When teleguidance was scaled up, we were interested in how clinical practitioners experienced the usefulness of the telemedicine service, and if the service lived up to these expectations, as this could provide insight into the factors shaping the success of the intervention. We were provided with an opportunity to gather data in direct conjunction with teleguidance sessions, and wanted to investigate whether clinical practitioners expected teleguidance to contribute to a specific case, and whether these expectations were met during the teleguidance session. These subjective measures of anticipated usefulness and satisfaction with using teleguidance are expected to provide knowledge about central user perceptions and user experience, which can influence the implementation, adoption, and use of remote surgical consultation.

Methods Overview

Participating surgeons at the central hospital and the 5 participating remote sites filled in case report forms (CRF) in conjunction with each teleguided ERCP procedure. These data were passed in raw form to us. In the following sections, the design of the CRFs and the rationale for data collection, which underlies how we operationalized the constructs perceived usefulness and satisfaction, is described.

Design of the CRF

Two paper-based CRFs were designed to gather pre- and postprocedure data. The guiding surgeon at the central site registered patient- and case-related data, mainly to ensure correct orientation about the case to be guided and to provide ratings of the technical quality of image transmission. The remote surgeons were asked to register patient- and intervention-related data and a rating of the level of complexity of each case. In addition, they were asked to provide subjective ratings of their estimated need and expectations for consultation during the procedure, and to report technical issues and their experience of how teleguidance contributed to performance and outcomes.

The Guiding Surgeons’ CRF

Prior to a teleguidance session, the guiding specialist requires basic information about the case and the patient, and this was communicated either by telephone or through the videoconferencing system. The guider was asked to register the data necessary to ensure a correct understanding of the needs and potential risks during consultation: if it is an emergency or planned elective procedure, the patient’s gender, age, and whether ERCP has been performed previously. In addition, knowledge about whether the remote procedure was to be conducted with sedation or general anesthesia provided information about the patient’s orientation, which has consequences regarding the interpretation of the transmitted image. The indications and aims of the procedure provided fundamental information to the guiding specialist about what was to be done during the ERCP.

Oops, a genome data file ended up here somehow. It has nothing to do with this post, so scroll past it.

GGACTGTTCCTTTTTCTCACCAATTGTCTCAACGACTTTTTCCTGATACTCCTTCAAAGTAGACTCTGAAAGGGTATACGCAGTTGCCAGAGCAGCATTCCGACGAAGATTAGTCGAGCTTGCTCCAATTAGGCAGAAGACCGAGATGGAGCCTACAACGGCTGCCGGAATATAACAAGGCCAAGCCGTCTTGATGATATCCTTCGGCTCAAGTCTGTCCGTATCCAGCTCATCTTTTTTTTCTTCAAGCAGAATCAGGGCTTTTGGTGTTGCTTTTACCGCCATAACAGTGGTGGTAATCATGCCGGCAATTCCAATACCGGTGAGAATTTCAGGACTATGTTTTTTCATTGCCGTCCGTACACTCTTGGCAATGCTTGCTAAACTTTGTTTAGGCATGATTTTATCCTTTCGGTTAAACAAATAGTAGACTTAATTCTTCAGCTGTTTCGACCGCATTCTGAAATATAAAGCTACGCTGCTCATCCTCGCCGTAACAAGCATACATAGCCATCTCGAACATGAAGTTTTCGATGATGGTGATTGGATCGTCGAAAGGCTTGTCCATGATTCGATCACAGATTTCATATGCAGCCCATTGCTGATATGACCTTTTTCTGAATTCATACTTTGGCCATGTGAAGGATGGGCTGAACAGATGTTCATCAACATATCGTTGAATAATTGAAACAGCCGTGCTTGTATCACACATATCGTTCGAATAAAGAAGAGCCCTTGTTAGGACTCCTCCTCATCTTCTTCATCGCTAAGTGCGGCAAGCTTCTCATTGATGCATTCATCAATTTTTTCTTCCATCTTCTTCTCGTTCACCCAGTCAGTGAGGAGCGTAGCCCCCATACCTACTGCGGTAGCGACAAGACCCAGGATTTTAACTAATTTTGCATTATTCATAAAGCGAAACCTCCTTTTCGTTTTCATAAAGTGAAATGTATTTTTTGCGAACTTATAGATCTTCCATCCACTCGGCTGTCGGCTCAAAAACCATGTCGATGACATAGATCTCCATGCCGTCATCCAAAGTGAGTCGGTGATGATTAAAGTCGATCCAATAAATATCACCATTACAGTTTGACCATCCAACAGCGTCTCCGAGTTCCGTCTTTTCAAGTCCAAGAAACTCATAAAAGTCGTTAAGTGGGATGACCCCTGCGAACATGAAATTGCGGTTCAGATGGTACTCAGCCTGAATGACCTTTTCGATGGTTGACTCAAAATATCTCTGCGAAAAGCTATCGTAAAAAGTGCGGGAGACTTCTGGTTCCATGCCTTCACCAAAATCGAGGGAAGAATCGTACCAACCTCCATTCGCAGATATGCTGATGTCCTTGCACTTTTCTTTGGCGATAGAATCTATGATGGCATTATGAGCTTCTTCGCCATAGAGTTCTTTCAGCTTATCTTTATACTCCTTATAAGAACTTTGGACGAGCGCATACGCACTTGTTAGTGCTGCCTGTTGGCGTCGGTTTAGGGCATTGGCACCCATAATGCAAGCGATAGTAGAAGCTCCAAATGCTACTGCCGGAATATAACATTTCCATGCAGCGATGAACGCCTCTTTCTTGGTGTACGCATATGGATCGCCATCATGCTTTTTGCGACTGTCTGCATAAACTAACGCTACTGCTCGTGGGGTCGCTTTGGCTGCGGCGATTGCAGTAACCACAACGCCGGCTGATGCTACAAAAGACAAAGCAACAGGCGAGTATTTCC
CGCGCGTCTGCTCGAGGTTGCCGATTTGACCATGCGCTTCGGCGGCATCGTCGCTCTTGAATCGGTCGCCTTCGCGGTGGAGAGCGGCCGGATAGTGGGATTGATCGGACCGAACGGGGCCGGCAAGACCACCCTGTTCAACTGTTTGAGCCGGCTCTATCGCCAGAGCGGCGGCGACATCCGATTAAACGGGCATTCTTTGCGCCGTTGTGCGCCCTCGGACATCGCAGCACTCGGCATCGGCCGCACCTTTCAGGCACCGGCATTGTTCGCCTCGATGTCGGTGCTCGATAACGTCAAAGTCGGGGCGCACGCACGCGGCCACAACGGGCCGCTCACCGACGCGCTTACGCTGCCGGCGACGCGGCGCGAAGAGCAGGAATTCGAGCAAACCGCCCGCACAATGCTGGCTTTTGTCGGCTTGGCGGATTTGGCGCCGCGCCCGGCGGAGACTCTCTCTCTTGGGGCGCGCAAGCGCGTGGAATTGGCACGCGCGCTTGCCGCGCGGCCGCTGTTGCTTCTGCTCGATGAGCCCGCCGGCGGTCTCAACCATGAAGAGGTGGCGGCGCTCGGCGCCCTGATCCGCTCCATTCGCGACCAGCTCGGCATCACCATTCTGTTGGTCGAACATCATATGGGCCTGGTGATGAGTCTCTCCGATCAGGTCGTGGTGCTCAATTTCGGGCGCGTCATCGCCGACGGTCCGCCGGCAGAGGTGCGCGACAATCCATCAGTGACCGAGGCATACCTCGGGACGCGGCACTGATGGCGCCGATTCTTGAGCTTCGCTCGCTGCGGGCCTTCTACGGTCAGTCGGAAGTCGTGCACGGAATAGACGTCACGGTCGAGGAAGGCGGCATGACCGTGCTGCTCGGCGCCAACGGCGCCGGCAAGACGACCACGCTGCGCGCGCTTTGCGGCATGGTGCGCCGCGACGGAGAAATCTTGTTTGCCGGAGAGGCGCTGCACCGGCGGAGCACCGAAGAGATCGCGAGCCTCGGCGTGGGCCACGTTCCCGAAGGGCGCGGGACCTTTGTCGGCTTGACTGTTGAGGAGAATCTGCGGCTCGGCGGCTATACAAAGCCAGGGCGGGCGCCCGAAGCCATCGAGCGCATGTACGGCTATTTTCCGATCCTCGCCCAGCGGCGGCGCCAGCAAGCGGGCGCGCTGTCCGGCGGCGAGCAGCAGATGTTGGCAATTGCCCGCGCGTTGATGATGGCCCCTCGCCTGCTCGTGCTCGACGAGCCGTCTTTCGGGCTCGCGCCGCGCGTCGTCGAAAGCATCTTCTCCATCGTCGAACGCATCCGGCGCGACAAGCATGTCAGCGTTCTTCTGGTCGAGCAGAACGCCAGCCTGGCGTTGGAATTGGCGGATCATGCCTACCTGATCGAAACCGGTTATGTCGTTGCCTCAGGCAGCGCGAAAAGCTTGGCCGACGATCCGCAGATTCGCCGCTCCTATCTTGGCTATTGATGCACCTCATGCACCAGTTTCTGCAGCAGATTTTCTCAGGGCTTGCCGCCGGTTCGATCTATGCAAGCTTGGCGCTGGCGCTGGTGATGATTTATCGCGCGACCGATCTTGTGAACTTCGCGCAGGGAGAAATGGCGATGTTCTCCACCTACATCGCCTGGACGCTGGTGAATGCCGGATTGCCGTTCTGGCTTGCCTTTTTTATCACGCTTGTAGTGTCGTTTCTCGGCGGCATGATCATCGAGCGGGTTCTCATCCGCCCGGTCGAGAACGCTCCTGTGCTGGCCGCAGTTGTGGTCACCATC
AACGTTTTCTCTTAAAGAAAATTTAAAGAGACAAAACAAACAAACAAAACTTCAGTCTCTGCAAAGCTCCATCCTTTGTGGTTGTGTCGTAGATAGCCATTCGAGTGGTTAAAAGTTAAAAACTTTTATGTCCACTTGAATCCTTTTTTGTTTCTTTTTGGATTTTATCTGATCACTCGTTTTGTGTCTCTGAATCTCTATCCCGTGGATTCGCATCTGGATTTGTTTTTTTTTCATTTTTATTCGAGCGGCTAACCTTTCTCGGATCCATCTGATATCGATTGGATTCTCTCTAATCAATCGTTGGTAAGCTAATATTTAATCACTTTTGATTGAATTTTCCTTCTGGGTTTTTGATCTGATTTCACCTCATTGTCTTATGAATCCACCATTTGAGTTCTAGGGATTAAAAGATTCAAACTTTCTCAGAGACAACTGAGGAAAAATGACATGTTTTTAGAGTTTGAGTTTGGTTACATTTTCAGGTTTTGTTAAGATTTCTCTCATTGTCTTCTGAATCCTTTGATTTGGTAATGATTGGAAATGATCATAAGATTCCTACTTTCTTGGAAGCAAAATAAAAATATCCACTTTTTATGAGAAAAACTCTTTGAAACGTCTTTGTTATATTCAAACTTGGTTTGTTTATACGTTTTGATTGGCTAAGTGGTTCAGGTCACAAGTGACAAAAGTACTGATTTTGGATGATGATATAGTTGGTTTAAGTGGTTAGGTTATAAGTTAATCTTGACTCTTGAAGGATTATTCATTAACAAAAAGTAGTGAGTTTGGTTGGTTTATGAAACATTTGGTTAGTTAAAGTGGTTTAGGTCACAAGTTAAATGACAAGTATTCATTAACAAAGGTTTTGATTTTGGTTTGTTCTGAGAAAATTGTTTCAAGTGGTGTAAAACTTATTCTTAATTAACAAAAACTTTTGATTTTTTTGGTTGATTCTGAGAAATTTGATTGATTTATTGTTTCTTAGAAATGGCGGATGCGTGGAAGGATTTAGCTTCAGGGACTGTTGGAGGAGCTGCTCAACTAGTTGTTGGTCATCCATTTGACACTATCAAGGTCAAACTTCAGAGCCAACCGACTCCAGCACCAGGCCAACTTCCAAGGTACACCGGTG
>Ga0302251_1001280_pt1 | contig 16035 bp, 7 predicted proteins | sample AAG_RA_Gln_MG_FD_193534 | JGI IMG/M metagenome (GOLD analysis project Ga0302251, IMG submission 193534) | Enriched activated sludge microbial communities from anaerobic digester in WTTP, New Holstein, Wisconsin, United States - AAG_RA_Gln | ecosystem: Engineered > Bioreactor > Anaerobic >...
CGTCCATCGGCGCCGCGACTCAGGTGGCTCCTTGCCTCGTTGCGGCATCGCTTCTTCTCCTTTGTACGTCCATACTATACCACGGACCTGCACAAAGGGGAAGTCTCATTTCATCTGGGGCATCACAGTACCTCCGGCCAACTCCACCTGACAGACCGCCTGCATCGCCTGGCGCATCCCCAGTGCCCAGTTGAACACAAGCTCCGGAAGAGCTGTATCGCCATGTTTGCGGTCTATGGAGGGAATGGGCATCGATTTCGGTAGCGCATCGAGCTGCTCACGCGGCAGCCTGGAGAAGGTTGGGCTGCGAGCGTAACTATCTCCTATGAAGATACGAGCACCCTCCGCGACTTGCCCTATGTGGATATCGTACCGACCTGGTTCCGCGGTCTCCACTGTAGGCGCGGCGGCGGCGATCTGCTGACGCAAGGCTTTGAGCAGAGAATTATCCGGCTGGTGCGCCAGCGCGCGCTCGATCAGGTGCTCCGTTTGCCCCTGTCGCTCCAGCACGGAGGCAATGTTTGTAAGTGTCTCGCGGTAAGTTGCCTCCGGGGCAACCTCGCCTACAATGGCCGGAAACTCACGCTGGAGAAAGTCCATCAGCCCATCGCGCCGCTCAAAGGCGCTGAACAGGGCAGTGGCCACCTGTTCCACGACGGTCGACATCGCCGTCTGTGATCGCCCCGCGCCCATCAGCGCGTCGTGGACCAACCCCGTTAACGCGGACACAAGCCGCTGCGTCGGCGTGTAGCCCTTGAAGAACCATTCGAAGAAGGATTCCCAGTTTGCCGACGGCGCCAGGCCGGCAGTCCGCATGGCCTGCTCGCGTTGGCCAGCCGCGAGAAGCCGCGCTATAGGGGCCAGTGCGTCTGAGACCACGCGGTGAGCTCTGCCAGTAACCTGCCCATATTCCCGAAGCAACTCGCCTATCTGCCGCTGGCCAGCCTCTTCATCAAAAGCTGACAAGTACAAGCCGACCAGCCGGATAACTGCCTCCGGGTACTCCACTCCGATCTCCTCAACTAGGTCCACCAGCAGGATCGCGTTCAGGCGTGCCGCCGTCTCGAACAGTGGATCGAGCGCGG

The Remote Surgeons’ CRF

The CRF contained data entry fields about clinical indications, the aims and success of the procedure, and 30-day follow-up items about complications, consecutive procedures, and health economic data. The CRF also included 2 subjective preprocedure rating items about the benefits the participants were hoping for and the problems they were hoping to avoid through teleguidance. After teleguided procedures, satisfaction with teleguidance was measured through participants’ ratings of the ways in which teleguidance contributed to their performance and to the outcomes of the procedure.

Appropriate indication, cannulation rate, stone extraction success rate, stent insertion success rate, and post-ERCP pancreatitis frequency are evidence-based, prioritized quality indicators for ERCP [12]. Therefore, we considered these factors relevant for perceived usefulness and investigated whether participants believed that teleguidance could contribute to cannulation, stone extraction, and stent insertion. We also investigated whether practitioners considered teleguidance to support clinical assessment and decision-making, and help avoid additional interventions or referrals.

Performance and outcome measures such as cannulation frequency or complication frequency are not straightforward to interpret: more complex cases generally have a higher risk for complications [13]. Therefore, we also wanted to obtain information about the clinical difficulty of the procedure. This was measured through a preprocedure case complexity rating, with 4 predefined categories of clinical contexts, techniques, and anatomical or pathological features (Multimedia Appendix 1).

Participants were also asked to grade cannulation difficulty after each teleguided procedure in accordance with the 5-5-2 principle defined by the European Society of Gastrointestinal Endoscopy [52]. The number of earlier ERCPs the patient has undergone and the characteristics of the papilla are also associated with cannulation outcomes [53] and were therefore also included in the CRF.